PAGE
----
John Parkinson became bankrupt and had to accept that this ambition had failed. By the following year water was overflowing from the closed up shaft and strange rumours began. It was said that cattle drinking from this overflow were cured of ailments and then people, also sampling the water, found rheumatic and other conditions dramatically improved! Consequently, Mr. Hotchkin, the Lord of the Manor, tried the spring and found it aided his gout. So, he erected a small bathhouse over the well and then, with an eye to the future, a hotel, described as “a neat, unostentatious edifice.” Woodhall Spa was bom!
When a Dr.Granville visited the Spa, he suggested that Mr. T.J.S. Hotchkin should have the water analysed. This was done, with spectacular result, for it was found to contain large quantities of iodine and bromine, greater than that of any British Spa. This information spread amongst the Spa going public (of whom there were many) and people began to arrive from afar. The Bath House was enlarged, the hotel became a fashionable place in which to stay and the village prospered. The water, later termed “the watery jewel,” was proving its worth and after the railway arrived in 1855, more and more visitors of rank began to choose this Spa… but that is another story!
As to John Parkinson, sadly, his other ambitions also failed and he died, aged 86, having seen the growth of a spa, of which he was the accidental instigator but from which he received neither cash nor credit.
Richard Adolphus Came and the Syndicate of Woodhall Spa
Woodhall Spa had its beginnings in the dream of John Parkinson Esquire to sink a coal mine and develop the city of New Bolingbroke. His speculation was a failure as no coal was found. However, the accidental discovery of ‘salt water’ at his coalmine shaft near Coal Pit Wood in Woodhall eventually led to the erecting of a Bath House in 1834 by Thomas Hotchkin, the local squire. Mr Hotchkin later built the Victoria Hotel in 1839 and the spa’s mineral-rich healing waters became a magnet for the treatment of ailments such as rheumatism.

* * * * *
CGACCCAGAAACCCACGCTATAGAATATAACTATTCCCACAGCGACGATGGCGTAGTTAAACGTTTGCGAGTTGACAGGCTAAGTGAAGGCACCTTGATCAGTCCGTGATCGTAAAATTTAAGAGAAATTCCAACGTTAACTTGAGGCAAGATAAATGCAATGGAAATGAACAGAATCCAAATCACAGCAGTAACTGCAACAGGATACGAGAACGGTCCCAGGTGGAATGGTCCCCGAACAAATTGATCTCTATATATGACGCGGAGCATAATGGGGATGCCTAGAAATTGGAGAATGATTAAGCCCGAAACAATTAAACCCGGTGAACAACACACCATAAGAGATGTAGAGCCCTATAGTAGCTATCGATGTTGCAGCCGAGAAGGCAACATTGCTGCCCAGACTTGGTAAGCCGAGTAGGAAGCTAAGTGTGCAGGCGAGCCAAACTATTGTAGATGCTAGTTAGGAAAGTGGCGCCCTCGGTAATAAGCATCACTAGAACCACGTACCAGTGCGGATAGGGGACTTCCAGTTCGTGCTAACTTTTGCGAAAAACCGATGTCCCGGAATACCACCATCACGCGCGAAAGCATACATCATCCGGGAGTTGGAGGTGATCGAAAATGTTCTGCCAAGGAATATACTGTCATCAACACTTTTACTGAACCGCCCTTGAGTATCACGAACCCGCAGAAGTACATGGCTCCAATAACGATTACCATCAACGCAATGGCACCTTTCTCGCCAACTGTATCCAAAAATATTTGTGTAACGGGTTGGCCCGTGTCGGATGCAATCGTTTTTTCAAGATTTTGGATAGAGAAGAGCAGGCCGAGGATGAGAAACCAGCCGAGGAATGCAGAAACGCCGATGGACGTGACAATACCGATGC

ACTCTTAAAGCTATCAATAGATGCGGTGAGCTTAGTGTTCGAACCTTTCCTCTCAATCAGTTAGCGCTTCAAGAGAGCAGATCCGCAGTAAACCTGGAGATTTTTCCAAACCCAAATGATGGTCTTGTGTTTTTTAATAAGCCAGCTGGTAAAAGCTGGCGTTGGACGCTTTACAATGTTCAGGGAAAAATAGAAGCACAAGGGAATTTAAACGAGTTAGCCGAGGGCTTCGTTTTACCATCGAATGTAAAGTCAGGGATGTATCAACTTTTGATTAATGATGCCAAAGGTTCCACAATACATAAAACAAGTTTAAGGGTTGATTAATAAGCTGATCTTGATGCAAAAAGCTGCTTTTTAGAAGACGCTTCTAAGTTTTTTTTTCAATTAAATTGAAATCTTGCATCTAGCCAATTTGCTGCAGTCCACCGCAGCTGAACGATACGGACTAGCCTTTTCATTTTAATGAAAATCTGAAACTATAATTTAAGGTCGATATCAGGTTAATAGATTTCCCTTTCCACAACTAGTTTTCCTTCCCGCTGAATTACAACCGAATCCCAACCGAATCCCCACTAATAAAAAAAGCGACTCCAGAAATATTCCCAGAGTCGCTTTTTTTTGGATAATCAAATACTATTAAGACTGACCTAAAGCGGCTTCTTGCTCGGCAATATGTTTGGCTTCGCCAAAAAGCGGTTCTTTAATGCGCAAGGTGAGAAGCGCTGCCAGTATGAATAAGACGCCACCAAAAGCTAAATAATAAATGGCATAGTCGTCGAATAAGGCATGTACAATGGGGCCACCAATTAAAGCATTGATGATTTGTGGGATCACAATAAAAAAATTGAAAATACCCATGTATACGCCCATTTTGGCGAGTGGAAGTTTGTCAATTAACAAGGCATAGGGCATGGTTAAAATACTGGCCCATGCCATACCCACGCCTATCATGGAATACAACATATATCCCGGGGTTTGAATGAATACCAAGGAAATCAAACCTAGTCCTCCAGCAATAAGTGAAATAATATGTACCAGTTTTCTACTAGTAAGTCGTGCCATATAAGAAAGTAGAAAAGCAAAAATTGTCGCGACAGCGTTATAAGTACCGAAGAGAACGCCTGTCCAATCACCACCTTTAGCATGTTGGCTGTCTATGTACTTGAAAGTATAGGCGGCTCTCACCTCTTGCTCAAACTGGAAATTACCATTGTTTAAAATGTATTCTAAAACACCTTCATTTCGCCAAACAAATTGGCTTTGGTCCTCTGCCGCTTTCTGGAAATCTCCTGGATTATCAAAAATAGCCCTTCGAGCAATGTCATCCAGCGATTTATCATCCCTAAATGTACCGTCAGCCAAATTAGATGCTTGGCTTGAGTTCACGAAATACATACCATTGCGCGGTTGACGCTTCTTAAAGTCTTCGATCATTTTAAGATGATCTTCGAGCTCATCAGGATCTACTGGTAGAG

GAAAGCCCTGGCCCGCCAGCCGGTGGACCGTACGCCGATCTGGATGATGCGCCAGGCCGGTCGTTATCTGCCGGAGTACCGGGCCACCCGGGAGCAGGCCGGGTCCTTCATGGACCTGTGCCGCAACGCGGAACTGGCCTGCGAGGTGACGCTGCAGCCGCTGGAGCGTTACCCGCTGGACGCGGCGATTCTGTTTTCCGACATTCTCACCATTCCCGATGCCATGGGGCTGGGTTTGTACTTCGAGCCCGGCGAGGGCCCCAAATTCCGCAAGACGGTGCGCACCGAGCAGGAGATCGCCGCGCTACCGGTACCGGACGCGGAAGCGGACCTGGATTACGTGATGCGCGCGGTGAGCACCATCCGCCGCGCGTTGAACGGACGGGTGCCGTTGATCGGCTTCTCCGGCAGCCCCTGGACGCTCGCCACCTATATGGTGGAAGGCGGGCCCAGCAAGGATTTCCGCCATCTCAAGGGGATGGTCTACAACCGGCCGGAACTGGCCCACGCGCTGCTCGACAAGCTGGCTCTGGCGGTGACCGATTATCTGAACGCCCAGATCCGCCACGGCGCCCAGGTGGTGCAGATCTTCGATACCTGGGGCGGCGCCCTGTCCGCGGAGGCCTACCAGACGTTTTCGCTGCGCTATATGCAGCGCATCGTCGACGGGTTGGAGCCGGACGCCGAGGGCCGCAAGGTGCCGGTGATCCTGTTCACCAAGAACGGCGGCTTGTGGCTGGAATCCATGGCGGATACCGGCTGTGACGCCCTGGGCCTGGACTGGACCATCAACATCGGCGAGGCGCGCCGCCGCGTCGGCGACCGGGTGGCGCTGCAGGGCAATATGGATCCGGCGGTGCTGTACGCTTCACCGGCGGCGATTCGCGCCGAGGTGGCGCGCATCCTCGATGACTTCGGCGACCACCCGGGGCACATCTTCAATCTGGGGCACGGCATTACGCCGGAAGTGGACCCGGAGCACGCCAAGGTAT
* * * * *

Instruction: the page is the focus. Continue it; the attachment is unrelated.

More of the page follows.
The building of the Kirkstead to Horncastle railway in 1855 enabled invalids to travel from greater distances to take the waters.
The Syndicate was formed by the Reverend John Otter Stephens, Rector of Blankney, in 1886 to develop Woodhall Spa into a prosperous, thriving town. He brought together Edward Stanhope, MP for Revesby, Thomas Cheney Garfit of Kenwick Hall in Louth, Sir Richard Everard Webster (Viscount Alverstone), Henry Chaplin, MP for Blankney and Sir Stafford Northcote (Earl of Iddesleigh). Together they set about investing in Woodhall. They purchased 100 acres of land from Thomas Hotchkin which included the Victoria Hotel and, in 1887, commissioned Mr Richard Adolphus Came to design a new town: a ‘Lincolnshire Buxton’.
Mr Richard Adolphus Came was born in London on April 23rd 1847. His father was Richard Came of Fircroft, Lancing, who had been employed in the East India Civil Service. Richard Adolphus Came was educated at Lancing, London University and in Germany. He was an exhibitor and student of the Royal Academy, a pupil of Sir Digby Wyatt and from 1870 he was a member of the Royal Institute of British Architects. He practised as an architect for many years at Gray’s Inn and Mecklenburgh Square in London. Came designed many buildings which included boarding schools, private residences, country houses in Lancing, East Grinstead, Tunbridge Wells, Broadstairs, Ealing, Child’s Hill, Hampstead, Winkfield and Windsor. He was also responsible for the design of city warehouses in Cannon Street, Cheapside and Bread Street. Additionally, he designed the German Athenæum Club, electric light stations in Pall Mall, St. James, Richmond and Preston. The Grantham Hospital, Roman Catholic Chapels at Skegness and Woodhall were also Came’s work. He laid out and developed the Queensbury Estate at Newmarket and designed most of the residences facing the racecourse at Ascot.
In March 1887, Came advertised estate plans and particulars of shops or houses which could be applied for at Eagle Lodge, Woodhall Spa or 27 Mecklenburgh Square in London. He submitted drainage plans for his development and these were met with full approval.
By 1897 the Royal Hotel was open with 120 rooms and suites. It was designed and owned by Came and was one of the most distinctive buildings, dominating the central crossroads of the town.
The Spa’s tree-lined avenues and the luxuriant foliage enjoyed by the residents of Woodhall are largely owing to Came’s foresight in planting extensively long before the roads were laid.
Came realised that because the old well was closed for four or five months every winter, that the progress of the Spa was being inhibited. He chose to sink a well 550 feet in depth and seven feet in diameter bricked throughout, near to what is now Arnhem Way. This allowed him to provide a constant supply of spa water for his Hydro spa baths annexe to the Royal Hotel. A pipeline was laid underground to connect the well and the hotel.
The unique Winter Gardens with it glass roof occupied the central portion of the Royal Hotel which was destroyed in 1943 and now constitutes Royal Square and the Dambuster Memorial.